Indie in India: How the landscape of Bollywood is shifting away from the blockbuster
The old Bollywood guard’s reign is under threat thanks to new streaming services
In the golden days of Bollywood, aspiring writers descended on the city that was then Bombay from all nooks of India’s hinterland, spouting pristine Urdu or immaculate Hindi, living in dingy tenements in the northern suburbs of Yari Road or Malad and struggling to make ends meet. The producers were king, and the dime-a-dozen writers struggled.
But now, the advent of streaming services hungry for a slice of the Indian film industry pie has turned the tables. If you have the talent to write a story and the edge to lend it the necessary nuance, you are a prized part of the industry.
Content is king
It’s a welcome twist in which the producer, for a change, is hungrier than the writer. Why is it happening? Because a term that has been rather casually tossed around this decade is now king: content.
Some see it as a fad, but many see this moment as a seismic change in Bollywood’s topography and history – a phase in which the Indian film industry is becoming more conscious and respectful of the creative process in the hope of making more meaningful cinema for an increasingly fickle audience spoilt for choice on their smartphones and tablets.
But then, a more sophisticated variant of the producer is now also emerging, hoping to seize the opportunity of the shifting canvas that is Bollywood. Abhay Deol is Bollywood aristocracy – the nephew of superstar Dharmendra, the face of some of India’s biggest blockbusters in the 1970s.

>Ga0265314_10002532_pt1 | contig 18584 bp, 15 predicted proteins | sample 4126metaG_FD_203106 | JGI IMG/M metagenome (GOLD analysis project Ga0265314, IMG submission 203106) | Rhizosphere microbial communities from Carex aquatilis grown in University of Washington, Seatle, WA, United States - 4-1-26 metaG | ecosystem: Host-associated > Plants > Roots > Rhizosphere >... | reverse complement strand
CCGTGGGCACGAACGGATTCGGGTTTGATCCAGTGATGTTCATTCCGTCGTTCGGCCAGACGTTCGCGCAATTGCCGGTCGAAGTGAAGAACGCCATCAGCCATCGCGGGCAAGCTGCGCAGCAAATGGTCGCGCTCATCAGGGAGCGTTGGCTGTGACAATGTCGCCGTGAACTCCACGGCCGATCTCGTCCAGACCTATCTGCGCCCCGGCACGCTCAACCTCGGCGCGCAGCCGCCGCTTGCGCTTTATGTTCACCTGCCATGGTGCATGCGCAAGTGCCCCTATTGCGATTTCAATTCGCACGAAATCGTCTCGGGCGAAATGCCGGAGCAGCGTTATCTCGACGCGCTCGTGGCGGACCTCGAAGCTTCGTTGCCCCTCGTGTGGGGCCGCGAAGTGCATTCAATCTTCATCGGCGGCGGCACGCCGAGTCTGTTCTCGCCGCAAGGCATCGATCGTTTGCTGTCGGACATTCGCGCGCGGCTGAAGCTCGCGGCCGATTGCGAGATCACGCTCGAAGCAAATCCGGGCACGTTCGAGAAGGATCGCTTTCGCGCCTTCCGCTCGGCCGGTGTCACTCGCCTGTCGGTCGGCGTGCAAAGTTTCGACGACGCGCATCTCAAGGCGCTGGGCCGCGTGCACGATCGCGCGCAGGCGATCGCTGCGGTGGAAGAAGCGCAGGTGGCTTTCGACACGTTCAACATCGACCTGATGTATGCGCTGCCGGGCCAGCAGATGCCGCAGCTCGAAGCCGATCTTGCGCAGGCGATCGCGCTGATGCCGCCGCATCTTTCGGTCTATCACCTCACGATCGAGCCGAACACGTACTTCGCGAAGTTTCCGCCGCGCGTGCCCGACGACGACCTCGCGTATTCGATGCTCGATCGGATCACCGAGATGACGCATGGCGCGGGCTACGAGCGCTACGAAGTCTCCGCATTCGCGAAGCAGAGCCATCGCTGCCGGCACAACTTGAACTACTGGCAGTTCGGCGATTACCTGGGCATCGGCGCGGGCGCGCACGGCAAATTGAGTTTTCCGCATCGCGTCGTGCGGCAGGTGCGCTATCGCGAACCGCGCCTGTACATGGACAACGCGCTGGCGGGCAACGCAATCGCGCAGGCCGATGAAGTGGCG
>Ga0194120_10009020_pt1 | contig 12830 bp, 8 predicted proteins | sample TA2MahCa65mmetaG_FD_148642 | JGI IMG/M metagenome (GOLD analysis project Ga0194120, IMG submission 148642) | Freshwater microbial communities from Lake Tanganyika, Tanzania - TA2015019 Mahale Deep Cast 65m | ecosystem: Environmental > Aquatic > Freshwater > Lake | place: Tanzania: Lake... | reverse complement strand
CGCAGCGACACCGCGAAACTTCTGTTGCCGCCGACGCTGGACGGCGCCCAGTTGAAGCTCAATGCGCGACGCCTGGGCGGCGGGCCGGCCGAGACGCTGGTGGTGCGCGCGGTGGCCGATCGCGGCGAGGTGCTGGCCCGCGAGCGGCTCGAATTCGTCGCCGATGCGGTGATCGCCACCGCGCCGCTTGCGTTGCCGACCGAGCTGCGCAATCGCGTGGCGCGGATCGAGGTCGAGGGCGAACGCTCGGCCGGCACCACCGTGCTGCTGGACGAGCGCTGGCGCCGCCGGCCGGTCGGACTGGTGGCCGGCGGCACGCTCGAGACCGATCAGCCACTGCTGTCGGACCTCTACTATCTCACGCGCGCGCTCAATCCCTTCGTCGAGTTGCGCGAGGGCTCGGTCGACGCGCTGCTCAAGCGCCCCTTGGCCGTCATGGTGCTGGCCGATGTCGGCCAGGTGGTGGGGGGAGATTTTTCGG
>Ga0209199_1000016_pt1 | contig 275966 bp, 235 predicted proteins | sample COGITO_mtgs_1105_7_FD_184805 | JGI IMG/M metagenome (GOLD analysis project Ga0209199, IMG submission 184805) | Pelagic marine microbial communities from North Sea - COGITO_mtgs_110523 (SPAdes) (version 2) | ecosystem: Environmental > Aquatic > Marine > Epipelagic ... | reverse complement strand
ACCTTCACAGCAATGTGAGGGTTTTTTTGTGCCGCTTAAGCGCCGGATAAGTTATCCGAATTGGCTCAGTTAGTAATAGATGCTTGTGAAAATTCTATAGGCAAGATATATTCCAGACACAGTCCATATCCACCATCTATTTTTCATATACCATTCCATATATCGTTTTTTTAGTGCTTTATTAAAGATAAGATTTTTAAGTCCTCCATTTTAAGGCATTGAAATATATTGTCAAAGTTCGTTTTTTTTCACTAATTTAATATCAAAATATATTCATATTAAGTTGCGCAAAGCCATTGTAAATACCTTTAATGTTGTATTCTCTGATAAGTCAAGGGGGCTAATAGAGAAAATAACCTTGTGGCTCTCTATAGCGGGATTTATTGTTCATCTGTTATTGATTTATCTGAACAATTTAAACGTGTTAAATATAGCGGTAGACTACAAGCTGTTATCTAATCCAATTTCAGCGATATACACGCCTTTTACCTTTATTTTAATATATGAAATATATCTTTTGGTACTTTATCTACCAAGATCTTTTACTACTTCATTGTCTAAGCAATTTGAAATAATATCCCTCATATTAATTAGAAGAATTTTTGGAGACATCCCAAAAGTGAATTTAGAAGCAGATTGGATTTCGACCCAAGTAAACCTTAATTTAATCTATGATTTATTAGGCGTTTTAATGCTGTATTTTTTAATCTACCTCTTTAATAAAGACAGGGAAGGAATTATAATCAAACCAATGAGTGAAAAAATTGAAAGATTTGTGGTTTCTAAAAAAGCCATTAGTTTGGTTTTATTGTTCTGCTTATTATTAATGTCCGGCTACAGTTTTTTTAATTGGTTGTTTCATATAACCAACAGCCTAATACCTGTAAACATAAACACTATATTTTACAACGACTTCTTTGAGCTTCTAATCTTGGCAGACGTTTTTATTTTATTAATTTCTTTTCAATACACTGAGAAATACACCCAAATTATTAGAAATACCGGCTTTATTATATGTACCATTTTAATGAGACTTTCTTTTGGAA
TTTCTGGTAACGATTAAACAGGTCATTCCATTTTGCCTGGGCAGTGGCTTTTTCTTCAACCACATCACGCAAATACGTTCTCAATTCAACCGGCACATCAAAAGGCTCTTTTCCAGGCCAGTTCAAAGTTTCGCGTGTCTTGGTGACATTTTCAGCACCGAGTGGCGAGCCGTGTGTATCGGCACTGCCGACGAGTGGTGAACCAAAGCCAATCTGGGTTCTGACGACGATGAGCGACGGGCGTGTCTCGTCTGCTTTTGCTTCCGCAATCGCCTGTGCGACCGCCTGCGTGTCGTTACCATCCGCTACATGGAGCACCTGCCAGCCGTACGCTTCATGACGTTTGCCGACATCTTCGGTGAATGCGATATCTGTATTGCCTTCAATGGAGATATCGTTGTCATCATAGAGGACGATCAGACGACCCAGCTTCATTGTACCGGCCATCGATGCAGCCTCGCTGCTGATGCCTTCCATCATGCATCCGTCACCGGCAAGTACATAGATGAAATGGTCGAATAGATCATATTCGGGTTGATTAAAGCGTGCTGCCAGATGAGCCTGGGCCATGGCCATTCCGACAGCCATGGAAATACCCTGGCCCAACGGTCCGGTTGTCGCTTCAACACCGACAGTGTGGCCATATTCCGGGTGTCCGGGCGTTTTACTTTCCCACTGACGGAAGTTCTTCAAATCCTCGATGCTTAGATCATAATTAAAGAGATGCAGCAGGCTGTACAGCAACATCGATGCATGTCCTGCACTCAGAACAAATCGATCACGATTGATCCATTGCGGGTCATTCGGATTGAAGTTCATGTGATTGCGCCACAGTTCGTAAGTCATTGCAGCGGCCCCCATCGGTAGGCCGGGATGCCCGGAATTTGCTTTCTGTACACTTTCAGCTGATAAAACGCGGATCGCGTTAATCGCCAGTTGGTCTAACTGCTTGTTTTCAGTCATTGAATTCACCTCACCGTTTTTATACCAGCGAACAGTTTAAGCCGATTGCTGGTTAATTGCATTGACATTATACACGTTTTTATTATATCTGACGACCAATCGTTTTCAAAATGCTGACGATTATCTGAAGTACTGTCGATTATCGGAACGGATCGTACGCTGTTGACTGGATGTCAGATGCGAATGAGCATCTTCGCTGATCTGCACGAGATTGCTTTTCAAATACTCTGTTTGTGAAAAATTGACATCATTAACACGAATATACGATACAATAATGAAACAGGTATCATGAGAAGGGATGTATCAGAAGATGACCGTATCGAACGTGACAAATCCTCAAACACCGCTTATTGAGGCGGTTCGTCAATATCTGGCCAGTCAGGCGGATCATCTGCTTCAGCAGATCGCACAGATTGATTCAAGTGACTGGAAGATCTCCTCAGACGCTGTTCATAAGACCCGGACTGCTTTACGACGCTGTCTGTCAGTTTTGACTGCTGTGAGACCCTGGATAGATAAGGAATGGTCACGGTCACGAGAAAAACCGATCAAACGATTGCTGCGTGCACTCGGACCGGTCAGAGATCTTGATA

A trailblazer for Indian indie cinema
As an actor, Deol has become a trailblazer for Indian indie cinema over the past decade, but as beloved as he was, he proved to be too much of an outsider in the Hindi film industry despite his family’s insider status.
It’s not that the acting offers dried up. They just became boring or inconsequential. So the poster boy of Indian indie cinema pivoted – and became an indie producer instead. “It was inevitable. I did not chase the mainstream, I was on the lookout for fresh ideas and it helped that I was from an established film family [but it also meant] being mainstream was expected of me.
The old guard was too comfortable in their space
"But fresh ideas come only with fresh talent … the old guard was too comfortable in their space as they were already successful and sat on top of the food chain,” he says. “I ended up making all my first five films with debut directors and I continued to work with directors who were at best one film old for the next five films.
“So I was surrounded by young minds and all the idealism and inexperience that comes with it.”
The producer recently starred in The Odds, a coming-of-age drama series that received rave reviews after an extract of it was shown at the 17th Indian Film Festival of Los Angeles on April 14.
Exploring 'uncharted territory'
Similarly, for Siddharth Roy Kapur, the former managing director of Disney India and now head of his own independent studio, the decision to branch out of the corporate space came from the urge to reconnect to the new realities of Indian cinema.